Deila's made a great first Col at Celtic

HE is the first, and probably the most important, arrival of the Ronny Deila era at Celtic.

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Murdo MacLeod played a vital role in helping Wim Jansen acclimatise to Scottish football
Murdo MacLeod played a vital role in helping Wim Jansen acclimatise to Scottish football

Many faces will follow that of John Collins into Parkhead over the coming days and weeks as new boss Deila puts his stamp on the club.

But the appointment of the former Hoops midfielder will set the tone of things to come and could determine Deila's destiny as Celtic manager.

Having decided against bringing in his management team from former club Stromsgodset to Glasgow, the Norwegian has turned to Collins for advice and help as he settles into life at Parkhead.

Collins became the front-runner for the No.2 position even before Deila was officially unveiled as Neil Lennon's successor, and the deal to appoint the former Scotland star was completed last week.

The pair looked at ease with each other as they posed for pictures at Lennoxtown and both have spoken enthusiastically about working together and the challenge that awaits.

Deila, of course, will have the final say on matters, but Collins should prove to be a useful confidant as he becomes accustomed to Scottish football, as well as the workings of the Parkhead club.

One man who knows more than most about the role Collins will have to play is Murdo MacLeod, who performed similar duties as assistant to Wim Jansen as the Dutchman arrived from his homeland to guide Celtic to their first title in 10 years in season 1997-98.

"It is all about the partnership," MacLeod told SportTimes. "The manager and assistant manager have to gel well and they have got to have a good relationship.

"Sometimes when you appoint a manager he brings in an assistant manager and a coach with him and it is unusual that Ronny has not brought anyone with him from Norway.

"Having decided on that course of action, it was then up to him to meet with the candidates and make his choice.

"John is the man who has been appointed and I am sure the two of them will work well together. It is a great opportunity for the two of them."

With his studious approach to the game, it shouldn't take Deila long to assess his new group of players ahead of kick-off for the Premiership campaign in August.

But the role of Collins will be crucial in ensuring Celtic's third foreign boss fully understands what he has signed up for by swapping security at Stromsgodset for life in the fast lane of Scottish football.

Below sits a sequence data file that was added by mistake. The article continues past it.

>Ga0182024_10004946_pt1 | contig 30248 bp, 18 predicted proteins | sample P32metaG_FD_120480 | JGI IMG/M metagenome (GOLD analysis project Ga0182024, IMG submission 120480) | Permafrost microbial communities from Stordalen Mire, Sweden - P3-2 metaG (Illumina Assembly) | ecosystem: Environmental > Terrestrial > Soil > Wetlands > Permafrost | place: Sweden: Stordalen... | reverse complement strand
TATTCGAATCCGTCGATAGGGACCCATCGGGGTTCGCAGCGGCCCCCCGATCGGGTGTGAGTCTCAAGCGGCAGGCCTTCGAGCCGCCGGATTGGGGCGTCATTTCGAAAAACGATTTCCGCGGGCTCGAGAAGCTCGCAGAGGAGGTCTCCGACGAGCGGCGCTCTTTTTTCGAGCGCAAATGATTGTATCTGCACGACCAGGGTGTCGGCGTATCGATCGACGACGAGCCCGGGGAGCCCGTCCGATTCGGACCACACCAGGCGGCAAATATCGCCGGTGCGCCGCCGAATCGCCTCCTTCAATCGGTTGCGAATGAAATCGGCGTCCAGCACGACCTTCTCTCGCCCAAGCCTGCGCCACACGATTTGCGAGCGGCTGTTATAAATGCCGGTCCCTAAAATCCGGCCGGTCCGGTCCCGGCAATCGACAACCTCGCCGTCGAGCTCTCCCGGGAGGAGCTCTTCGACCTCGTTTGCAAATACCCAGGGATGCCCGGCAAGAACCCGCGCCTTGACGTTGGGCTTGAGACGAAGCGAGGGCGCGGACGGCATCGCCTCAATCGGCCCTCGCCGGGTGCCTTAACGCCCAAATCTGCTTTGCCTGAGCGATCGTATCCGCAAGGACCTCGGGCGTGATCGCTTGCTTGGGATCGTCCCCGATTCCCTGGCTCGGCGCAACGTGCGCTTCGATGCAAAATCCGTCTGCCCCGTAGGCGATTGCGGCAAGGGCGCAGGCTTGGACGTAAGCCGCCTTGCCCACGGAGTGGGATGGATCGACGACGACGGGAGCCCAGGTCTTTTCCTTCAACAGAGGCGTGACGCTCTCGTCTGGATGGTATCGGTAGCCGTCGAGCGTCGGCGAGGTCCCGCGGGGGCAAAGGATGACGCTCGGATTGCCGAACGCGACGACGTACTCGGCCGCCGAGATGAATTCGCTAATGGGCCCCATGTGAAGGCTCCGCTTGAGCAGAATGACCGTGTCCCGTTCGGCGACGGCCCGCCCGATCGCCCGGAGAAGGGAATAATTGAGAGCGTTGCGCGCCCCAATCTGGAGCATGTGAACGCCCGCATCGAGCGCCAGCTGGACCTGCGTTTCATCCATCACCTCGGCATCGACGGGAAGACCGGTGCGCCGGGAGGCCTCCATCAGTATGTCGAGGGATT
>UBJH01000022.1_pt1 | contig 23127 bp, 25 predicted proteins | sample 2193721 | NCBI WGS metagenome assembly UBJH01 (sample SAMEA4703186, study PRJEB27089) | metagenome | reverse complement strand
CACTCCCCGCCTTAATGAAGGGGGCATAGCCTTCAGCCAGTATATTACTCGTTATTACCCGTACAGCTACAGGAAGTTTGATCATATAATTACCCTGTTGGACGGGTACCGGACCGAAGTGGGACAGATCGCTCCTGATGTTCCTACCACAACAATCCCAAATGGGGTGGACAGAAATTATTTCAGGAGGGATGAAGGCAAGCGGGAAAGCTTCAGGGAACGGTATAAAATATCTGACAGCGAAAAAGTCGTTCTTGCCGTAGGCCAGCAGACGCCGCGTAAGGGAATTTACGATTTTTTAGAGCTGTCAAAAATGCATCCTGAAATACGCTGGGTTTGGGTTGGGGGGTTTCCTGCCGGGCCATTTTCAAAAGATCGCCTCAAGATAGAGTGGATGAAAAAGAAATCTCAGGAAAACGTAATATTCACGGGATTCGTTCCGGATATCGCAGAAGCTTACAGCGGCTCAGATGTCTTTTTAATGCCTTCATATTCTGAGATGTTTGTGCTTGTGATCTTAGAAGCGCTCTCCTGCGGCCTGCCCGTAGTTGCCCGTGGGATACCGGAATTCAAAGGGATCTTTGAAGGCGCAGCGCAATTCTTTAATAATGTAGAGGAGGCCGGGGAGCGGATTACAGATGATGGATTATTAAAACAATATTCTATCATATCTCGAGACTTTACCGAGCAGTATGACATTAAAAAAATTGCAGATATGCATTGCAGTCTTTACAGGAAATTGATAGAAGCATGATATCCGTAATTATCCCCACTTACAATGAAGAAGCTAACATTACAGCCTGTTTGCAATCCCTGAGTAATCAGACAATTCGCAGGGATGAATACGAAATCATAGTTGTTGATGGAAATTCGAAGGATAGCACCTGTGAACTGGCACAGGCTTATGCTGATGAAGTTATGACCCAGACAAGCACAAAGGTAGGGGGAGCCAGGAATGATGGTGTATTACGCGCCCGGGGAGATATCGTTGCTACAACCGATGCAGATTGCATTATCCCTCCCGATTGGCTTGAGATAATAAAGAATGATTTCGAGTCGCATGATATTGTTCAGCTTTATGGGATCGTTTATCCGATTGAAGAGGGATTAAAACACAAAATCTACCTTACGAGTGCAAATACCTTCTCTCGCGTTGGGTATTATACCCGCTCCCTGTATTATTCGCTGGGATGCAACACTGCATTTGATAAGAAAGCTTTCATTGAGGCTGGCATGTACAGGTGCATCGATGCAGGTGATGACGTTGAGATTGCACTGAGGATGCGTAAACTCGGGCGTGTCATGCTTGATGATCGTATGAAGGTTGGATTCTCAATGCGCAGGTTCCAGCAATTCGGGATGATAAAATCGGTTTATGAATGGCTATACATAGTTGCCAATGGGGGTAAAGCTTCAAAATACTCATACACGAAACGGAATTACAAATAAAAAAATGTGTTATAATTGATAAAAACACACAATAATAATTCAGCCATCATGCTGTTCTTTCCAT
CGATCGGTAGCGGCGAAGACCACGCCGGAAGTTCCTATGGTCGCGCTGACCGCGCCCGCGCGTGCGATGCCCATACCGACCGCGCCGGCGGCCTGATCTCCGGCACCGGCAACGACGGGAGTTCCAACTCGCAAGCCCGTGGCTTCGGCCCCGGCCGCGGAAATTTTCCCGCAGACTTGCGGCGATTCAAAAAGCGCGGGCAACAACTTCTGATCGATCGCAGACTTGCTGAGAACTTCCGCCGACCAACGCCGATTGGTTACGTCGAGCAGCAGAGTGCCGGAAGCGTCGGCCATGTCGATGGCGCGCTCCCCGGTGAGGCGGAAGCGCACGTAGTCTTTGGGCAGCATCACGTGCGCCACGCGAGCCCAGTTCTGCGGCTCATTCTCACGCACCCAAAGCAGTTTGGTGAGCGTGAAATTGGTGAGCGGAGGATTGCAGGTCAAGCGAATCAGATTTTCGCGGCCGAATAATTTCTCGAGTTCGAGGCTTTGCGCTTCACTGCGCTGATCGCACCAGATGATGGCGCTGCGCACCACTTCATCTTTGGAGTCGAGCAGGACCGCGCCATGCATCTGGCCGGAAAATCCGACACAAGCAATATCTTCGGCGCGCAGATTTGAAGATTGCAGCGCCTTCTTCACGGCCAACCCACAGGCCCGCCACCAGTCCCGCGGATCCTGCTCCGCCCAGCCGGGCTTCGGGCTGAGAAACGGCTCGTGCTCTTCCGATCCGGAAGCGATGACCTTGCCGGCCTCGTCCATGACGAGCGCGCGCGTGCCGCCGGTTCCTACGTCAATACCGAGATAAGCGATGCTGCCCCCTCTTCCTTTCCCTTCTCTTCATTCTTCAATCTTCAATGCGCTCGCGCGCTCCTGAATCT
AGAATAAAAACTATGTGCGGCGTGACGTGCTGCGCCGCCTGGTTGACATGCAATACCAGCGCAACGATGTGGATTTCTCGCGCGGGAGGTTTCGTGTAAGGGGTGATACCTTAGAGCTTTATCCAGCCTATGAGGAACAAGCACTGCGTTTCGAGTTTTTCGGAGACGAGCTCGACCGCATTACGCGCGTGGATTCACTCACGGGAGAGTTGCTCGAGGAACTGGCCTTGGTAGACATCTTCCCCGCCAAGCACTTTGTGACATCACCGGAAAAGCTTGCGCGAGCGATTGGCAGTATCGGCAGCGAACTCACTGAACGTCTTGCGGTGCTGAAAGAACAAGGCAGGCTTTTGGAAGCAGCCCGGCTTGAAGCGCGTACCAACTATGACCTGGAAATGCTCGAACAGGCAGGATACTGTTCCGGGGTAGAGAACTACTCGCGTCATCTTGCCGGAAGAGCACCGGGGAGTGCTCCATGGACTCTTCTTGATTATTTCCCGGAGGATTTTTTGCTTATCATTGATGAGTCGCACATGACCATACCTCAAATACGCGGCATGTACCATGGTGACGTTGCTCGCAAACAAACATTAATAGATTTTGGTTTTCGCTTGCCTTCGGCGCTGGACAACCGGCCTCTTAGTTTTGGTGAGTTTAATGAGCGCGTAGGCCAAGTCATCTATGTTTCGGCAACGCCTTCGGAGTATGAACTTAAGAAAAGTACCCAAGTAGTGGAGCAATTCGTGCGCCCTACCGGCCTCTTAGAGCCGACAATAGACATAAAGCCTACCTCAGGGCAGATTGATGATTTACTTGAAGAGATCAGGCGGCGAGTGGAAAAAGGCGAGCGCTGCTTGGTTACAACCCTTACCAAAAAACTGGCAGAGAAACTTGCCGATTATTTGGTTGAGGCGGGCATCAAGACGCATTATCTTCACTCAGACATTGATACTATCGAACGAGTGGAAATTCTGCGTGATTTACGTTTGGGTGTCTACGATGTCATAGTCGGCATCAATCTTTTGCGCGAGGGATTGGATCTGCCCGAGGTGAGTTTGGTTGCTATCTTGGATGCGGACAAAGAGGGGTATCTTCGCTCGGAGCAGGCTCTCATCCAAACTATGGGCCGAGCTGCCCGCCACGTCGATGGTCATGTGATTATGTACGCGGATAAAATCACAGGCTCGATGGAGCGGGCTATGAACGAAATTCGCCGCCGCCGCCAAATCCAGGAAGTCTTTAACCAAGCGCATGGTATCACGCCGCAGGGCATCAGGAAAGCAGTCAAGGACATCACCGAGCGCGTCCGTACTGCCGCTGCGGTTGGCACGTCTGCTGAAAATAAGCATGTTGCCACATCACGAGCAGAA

MacLeod found himself in the position of right-hand man when Jansen was named as Tommy Burns' successor in the Parkhead dugout in 1997.

Within months, the pair had lifted the League Cup and their finest moment would arrive at the end of Jansen's only campaign at the helm, as the Hoops denied Rangers 10-in-a-row.

Deila arrives at Parkhead with a far different challenge as he looks to continue where Lennon left off and claim a fourth straight top-tier crown - and MacLeod reckons the presence of Collins should help smooth the transition for the new boss.

"There are a lot of things that Ronny won't know anything about and it is great that John can help him," he said.

"That is so important. John has been here as a player and knows what the club is all about. He knows the Celtic team but also the opposition, the grounds, what is expected at Celtic Park by the fans. Having him there will help Ronny settle in.

"Wim picked up so many things early on, he was a football man and a fantastic coach.

"He had the players going right away and really settled into Scottish football.

"He won his first trophy before the end of the year and that was a massive boost for the club and the fans. If Ronny can follow that then he will be off to a great start."

The appointment of Deila earlier this month caught many by surprise after a host of big names were linked with the Hoops top job, and his decision to place his trust in someone he has previously never worked with could be seen as a risk.

However, the pair appear to have similar views on how the game should be played and both place major importance on the next generation of stars nurtured through the ranks.

MacLeod, though, knows it is points and silverware that will determine how their legacy at Celtic Park is viewed.

"No matter who you bring in and what manager you are, everyone wants to play good football and has to play winning football," he said. "I have yet to hear any manager come in and say 'I will play the long ball'.

"That isn't a choice at Celtic. Celtic teams, no matter who they are playing against, they have to get forward, score goals and win games."

Football

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